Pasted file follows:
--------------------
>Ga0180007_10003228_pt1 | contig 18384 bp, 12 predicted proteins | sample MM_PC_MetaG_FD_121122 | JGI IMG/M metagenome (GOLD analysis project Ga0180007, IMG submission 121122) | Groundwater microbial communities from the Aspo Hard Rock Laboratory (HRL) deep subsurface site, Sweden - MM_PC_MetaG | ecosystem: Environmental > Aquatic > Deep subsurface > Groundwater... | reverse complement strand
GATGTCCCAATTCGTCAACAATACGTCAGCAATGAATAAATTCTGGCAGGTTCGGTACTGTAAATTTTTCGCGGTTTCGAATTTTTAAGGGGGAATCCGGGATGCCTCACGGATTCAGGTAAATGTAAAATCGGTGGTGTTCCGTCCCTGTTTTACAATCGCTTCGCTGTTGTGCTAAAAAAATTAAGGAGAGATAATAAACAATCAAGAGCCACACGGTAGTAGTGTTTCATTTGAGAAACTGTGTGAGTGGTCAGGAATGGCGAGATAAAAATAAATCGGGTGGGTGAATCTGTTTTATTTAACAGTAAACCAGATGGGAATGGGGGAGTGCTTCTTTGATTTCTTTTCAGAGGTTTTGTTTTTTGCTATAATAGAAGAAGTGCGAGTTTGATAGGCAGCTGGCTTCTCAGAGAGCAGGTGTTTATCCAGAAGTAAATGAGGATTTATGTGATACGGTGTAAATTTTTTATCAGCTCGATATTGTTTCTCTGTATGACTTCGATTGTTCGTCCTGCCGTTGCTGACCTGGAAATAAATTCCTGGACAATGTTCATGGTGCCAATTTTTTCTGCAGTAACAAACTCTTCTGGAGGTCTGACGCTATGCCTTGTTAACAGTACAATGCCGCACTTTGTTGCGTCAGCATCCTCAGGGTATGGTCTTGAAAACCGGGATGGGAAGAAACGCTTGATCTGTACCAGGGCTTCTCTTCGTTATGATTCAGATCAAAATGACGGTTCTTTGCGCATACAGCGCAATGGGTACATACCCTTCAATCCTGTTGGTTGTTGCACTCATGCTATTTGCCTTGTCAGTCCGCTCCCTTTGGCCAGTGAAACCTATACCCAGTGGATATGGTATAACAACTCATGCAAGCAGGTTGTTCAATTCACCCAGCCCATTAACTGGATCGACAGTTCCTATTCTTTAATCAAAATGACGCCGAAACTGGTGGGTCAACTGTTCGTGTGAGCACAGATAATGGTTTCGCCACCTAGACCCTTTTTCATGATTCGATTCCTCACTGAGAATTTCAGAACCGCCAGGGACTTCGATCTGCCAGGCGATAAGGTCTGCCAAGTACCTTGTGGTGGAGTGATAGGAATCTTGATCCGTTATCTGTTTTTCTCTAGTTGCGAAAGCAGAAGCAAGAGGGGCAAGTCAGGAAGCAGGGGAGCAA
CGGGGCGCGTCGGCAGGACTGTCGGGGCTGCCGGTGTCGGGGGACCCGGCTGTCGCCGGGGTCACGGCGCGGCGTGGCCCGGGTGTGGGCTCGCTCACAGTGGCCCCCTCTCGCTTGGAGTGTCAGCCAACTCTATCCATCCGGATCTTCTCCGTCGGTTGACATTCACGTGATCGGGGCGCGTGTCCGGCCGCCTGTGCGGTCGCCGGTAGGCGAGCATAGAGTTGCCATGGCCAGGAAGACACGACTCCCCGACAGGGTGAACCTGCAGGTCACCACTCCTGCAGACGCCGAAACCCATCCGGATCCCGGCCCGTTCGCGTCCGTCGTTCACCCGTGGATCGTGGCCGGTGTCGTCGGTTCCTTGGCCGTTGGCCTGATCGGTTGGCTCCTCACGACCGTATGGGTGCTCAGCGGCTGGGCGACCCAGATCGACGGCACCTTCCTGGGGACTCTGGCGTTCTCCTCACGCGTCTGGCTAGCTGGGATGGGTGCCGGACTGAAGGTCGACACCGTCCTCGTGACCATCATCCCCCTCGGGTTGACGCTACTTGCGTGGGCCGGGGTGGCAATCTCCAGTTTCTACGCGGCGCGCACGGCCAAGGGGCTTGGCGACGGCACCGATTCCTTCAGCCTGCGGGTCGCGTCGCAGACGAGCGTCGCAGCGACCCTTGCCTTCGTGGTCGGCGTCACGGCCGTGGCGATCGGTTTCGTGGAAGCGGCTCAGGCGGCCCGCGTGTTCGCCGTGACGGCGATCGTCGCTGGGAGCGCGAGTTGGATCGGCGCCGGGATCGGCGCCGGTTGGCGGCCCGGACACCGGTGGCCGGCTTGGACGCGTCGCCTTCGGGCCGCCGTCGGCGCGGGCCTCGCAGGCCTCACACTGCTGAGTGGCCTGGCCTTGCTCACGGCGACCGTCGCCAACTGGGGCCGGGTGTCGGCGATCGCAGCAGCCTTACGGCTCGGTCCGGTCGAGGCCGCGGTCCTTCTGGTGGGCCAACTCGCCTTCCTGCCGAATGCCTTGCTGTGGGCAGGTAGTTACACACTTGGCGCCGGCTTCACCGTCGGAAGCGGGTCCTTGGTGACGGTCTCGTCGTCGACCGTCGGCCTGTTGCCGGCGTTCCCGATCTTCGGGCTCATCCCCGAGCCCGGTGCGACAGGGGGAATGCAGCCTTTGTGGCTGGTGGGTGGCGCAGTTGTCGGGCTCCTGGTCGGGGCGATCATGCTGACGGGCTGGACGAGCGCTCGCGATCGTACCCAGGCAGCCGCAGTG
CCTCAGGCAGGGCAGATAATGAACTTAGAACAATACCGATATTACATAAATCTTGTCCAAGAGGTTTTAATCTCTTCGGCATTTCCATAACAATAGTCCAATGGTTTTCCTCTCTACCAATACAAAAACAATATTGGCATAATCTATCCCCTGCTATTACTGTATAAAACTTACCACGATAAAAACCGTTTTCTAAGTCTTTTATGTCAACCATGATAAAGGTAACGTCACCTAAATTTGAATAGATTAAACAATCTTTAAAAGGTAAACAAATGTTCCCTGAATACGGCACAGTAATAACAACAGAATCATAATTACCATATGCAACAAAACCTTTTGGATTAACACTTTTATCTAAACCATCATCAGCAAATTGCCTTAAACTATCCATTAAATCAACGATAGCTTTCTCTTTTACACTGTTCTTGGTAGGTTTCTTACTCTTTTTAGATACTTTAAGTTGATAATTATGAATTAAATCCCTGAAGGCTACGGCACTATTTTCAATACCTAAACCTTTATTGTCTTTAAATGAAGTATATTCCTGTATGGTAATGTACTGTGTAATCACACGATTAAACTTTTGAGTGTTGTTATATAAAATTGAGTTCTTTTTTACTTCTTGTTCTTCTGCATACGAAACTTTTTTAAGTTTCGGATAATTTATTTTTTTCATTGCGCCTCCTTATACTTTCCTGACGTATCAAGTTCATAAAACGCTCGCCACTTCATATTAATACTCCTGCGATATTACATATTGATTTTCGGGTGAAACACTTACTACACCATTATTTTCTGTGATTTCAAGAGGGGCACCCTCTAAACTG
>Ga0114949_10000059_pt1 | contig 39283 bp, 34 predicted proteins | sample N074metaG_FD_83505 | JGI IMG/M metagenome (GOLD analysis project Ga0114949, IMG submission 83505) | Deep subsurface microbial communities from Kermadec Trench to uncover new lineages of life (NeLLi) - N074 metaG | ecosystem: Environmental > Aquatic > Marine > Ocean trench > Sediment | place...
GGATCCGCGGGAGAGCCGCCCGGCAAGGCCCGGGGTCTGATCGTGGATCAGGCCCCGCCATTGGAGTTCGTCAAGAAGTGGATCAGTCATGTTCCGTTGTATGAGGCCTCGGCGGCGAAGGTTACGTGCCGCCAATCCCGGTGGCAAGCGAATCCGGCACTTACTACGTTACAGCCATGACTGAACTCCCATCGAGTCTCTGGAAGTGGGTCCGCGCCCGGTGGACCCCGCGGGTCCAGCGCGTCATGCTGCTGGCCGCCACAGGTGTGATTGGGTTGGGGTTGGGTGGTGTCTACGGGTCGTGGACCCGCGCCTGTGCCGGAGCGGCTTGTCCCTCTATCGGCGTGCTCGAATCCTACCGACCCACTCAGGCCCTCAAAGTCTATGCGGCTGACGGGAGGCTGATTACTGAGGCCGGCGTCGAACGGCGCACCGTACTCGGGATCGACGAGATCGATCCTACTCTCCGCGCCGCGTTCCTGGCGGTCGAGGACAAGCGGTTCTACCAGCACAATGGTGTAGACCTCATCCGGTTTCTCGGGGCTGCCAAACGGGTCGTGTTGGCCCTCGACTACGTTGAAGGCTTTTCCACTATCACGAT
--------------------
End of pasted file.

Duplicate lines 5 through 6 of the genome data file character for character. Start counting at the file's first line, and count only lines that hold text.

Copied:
>Ga0114949_10000059_pt1 | contig 39283 bp, 34 predicted proteins | sample N074metaG_FD_83505 | JGI IMG/M metagenome (GOLD analysis project Ga0114949, IMG submission 83505) | Deep subsurface microbial communities from Kermadec Trench to uncover new lineages of life (NeLLi) - N074 metaG | ecosystem: Environmental > Aquatic > Marine > Ocean trench > Sediment | place...
GGATCCGCGGGAGAGCCGCCCGGCAAGGCCCGGGGTCTGATCGTGGATCAGGCCCCGCCATTGGAGTTCGTCAAGAAGTGGATCAGTCATGTTCCGTTGTATGAGGCCTCGGCGGCGAAGGTTACGTGCCGCCAATCCCGGTGGCAAGCGAATCCGGCACTTACTACGTTACAGCCATGACTGAACTCCCATCGAGTCTCTGGAAGTGGGTCCGCGCCCGGTGGACCCCGCGGGTCCAGCGCGTCATGCTGCTGGCCGCCACAGGTGTGATTGGGTTGGGGTTGGGTGGTGTCTACGGGTCGTGGACCCGCGCCTGTGCCGGAGCGGCTTGTCCCTCTATCGGCGTGCTCGAATCCTACCGACCCACTCAGGCCCTCAAAGTCTATGCGGCTGACGGGAGGCTGATTACTGAGGCCGGCGTCGAACGGCGCACCGTACTCGGGATCGACGAGATCGATCCTACTCTCCGCGCCGCGTTCCTGGCGGTCGAGGACAAGCGGTTCTACCAGCACAATGGTGTAGACCTCATCCGGTTTCTCGGGGCTGCCAAACGGGTCGTGTTGGCCCTCGACTACGTTGAAGGCTTTTCCACTATCACGAT